Archives for category: Closing schools

Sarah Lahm has written an important article about an infusion of corporate reform campaign money for a school board seat in Minneapolis.

Do corporate reformers see Minneapolis as the next Néw Orleans, the next city where they can privatize the public schools?

She writes:

“In the aftermath of a failed 2013 bid for mayor, former Minneapolis city council member Don Samuels is running for a spot on the school board. If he wins, he will undoubtedly be able to thank the extensive financing and canvassing support he’s received from several well-heeled national organizations, such as the Washington, D.C.-based 50CAN, an offshoot of Education Reform Now called Students for Education Reform (SFER), and various people associated with Teach for America, which has been called a “political powerhouse” for its growing influence in policy and politics beyond the classroom.

“These groups often project an image of grassroots advocacy but are in fact very well-funded, often through the support of extremely wealthy hedge fund managers and large philanthropic foundations. Together, they and like-minded “education reform” proponents have dramatically, but not necessarily democratically, altered how public education works throughout the United States.

“While August campaign finance reports show Samuels out-raising his main competitor, incumbent Rebecca Gagnon, by almost 4 to 1 through local donations, they also show that Samuels is getting tremendous support from outside of Minnesota. The D.C.-based 50CAN Action Fund filed a campaign finance report in Minnesota showing that it was devoting $14,350 in financial resources to the Minneapolis school board race, as well as in-kind donations valued in the thousands of dollars. Since 50CAN Action Fund is a 501(c)(4), its reports do not have to disclose which candidates it is supporting, but 50CAN Action Fund’s Minnesota chair Daniel Sellers told a reporter in July that the group had spent money on Samuels.”

Laura H. Chapman explains that education is not a business.

“I live in Cincinnati, world headquarters for P&G. There is something more to notice than this observation:
“Proctor and Gamble hasn’t remained a very successful company because it keeps tossing out its leadership every three months.”

“True, P&G has a history of promoting from within. The wheel does not have to be reinvented every time there is a change in leadership.

“But P&G routinely does a triage on its underperforming product lines, and many of the people who are in charge of them.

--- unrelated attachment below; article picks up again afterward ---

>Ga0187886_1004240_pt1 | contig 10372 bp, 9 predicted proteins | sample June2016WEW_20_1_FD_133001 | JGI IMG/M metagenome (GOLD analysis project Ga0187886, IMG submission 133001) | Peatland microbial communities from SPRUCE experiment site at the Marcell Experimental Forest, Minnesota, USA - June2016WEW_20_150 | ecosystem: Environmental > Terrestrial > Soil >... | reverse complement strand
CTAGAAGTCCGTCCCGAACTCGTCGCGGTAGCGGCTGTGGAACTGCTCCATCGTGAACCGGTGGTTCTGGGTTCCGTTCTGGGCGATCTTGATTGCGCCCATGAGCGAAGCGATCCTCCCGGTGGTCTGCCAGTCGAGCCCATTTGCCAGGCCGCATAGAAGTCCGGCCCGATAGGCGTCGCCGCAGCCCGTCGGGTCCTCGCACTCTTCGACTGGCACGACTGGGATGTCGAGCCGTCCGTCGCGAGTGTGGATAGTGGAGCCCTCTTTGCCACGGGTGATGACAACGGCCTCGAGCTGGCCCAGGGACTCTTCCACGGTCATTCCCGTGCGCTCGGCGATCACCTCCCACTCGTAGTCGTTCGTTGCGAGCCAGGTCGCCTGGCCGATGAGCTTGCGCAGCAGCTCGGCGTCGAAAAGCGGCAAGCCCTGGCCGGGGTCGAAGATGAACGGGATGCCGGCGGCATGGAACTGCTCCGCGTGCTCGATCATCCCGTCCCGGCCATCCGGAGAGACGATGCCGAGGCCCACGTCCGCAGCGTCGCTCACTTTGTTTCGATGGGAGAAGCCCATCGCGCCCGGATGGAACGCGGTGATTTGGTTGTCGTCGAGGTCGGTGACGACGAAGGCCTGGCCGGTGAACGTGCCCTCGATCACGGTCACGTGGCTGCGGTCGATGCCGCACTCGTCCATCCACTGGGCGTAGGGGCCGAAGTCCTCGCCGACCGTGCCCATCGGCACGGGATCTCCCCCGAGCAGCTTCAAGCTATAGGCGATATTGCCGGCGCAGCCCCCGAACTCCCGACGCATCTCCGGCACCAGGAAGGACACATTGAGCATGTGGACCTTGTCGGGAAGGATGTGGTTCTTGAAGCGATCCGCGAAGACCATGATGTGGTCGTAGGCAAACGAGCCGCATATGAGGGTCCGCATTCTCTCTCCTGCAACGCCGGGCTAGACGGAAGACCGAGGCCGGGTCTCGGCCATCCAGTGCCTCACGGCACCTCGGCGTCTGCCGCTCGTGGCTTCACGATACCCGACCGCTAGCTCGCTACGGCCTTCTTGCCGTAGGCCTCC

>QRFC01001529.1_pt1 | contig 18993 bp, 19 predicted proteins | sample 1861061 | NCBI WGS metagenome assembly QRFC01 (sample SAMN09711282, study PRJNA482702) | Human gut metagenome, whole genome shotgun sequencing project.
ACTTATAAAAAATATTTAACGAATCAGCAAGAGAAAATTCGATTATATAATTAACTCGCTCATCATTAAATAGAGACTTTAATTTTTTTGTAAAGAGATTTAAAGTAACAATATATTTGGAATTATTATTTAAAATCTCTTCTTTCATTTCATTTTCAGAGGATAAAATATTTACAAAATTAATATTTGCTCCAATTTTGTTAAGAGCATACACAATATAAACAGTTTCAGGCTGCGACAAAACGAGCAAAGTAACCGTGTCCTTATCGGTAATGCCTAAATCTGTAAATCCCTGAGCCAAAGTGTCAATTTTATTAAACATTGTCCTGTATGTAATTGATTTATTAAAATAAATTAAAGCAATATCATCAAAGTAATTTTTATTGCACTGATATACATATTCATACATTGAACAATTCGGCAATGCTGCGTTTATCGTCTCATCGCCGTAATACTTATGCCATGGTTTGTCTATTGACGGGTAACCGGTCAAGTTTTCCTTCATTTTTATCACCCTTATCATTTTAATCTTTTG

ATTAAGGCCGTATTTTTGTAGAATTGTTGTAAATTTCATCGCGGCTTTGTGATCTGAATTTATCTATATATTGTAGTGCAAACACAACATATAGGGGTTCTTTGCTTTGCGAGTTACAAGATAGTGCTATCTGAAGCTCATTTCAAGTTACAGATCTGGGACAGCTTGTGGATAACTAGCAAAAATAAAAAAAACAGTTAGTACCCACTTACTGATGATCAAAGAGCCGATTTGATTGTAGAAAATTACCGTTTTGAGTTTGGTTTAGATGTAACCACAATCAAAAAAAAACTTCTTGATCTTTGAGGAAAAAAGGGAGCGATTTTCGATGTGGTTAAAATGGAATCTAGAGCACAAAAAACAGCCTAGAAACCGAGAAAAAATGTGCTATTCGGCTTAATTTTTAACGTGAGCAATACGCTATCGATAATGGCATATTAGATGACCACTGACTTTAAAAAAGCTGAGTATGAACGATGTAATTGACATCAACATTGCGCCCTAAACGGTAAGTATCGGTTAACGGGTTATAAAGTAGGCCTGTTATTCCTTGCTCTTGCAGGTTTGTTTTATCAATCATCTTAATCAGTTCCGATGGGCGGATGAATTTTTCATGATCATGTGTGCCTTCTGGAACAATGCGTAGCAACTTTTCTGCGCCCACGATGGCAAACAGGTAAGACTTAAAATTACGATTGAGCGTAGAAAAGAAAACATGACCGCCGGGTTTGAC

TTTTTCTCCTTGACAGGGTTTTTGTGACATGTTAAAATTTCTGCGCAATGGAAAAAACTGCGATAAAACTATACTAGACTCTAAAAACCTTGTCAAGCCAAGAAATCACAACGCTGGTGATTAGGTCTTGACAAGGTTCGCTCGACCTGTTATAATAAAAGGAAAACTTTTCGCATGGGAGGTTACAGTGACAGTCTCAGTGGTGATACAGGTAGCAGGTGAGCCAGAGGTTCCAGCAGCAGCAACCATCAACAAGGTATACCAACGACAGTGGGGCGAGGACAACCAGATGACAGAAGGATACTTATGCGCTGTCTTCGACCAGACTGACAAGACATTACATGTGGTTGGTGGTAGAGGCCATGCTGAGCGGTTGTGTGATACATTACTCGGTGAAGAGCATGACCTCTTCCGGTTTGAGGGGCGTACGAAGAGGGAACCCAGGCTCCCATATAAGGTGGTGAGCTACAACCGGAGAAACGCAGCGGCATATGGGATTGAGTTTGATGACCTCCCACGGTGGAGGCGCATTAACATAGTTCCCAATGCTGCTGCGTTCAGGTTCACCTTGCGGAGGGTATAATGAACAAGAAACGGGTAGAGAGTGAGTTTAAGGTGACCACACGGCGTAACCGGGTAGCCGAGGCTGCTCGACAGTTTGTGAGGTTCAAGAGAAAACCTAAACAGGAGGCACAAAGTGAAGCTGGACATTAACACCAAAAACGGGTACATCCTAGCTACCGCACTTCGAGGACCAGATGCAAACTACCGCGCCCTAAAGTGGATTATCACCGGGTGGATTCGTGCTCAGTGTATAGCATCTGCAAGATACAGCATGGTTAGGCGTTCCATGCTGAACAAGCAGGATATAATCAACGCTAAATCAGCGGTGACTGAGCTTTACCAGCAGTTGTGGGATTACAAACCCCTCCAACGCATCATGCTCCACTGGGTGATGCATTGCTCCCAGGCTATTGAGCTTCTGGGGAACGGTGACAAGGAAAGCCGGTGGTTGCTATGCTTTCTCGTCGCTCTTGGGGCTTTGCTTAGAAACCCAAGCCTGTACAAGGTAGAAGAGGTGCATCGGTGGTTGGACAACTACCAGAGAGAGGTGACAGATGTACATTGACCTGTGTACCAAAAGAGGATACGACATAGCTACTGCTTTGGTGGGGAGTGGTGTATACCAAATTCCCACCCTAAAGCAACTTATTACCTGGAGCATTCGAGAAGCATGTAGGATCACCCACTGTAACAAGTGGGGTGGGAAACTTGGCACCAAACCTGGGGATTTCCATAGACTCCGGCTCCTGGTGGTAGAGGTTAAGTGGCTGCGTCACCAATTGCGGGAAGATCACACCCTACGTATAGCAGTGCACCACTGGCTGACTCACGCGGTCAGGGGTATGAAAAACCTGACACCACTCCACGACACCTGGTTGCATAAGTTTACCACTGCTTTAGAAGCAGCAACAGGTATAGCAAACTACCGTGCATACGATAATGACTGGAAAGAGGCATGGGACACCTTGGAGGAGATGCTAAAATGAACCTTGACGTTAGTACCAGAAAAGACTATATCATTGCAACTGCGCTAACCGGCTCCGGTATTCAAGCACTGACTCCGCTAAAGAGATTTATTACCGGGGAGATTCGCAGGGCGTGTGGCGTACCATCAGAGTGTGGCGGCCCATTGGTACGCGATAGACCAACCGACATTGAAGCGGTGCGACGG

“In August of this year, the CEO of P&G announced the company would cut 70 to 80 “core strategic” brands, and reorganize management of other brands into about a dozen business units under “four focused industry sectors,” creating a much simpler management and operational structure.

“The CEO said 
“There’s a lot of evidence in a number of our business categories that the shopper and consumer really doesn’t want more assortment and more choice, they want more value.

“And P&G wants more tax breaks than the last count several years ago of $3.2 billion, about in the middle of the pack of the largest U.S. corporations that we subsidize for doing business and making a profit.

“Education is not a business. It is a public service, a public responsibility, and civic virtue to the extent that it prepares students to be active participants in determining how the larger society is governed and the values it honors.

“The current triage in education seeks to close “underperforming schools,” fire “underperforming” teachers and principals, and blame students who are “underperforming” for not having enough grit, not having the right stuff, and not fixing the economy.

“Unlike brands that can be vanished from the marketplace, our “underperforming” students do not go away.”

Many wealthy families want to leave a legacy, something to remind the world of their beneficence and power. Andrew Carnegie covered the land with free public libraries. Others have endowed museums, public parks, zoos, and many other monuments that the public would enjoy long after the family had gone.

The Kramer family of Minneapolis will leave as its legacy the destruction of public education in that city. They have devoted their considerable energy and power to building public support for charter schools and cutting away public support for public schools. Because of their role as advocates for charter schools, Minneapolis this year has 34,000 students, while the surging charter sector has 20,000. This year, the public schools expected enrollment growth of 900, but only two new students appeared. Meanwhile, the Board of Education bickers about “market share” and forgets their primary mission as stewards of a public trust, as Peter Greene explained.

What have the Kramers to do with the sinking fortunes of public education? EduShyster documented their leadership of the privatization movement in Minneapolis. She writes, in her cheeky fashion:

“Readers: meet the Minneapolis Kramers. Father Joel is the former publisher of the Minneapolis Star Tribune and took home $8 million when the paper was sold to McClatchy. These days he presides over Minnpost.com and a brood of young rephormers. Son Matt is the president of Teach for America, in charge of TFA’s “overall performance, operations, and effectiveness.” Son Eli, another former TFAer, is the executive director of Hiawatha Academies, a mini charter empire in Minneapolis. Meanwhile, daughter-in-law Katie Barrett-Kramer is a former TFAer who now serves as director of academic excellence at Charter School Partners, a non-profit organization devoted to expanding the number of charters in Minneapolis, including the ones her brother-in-law runs.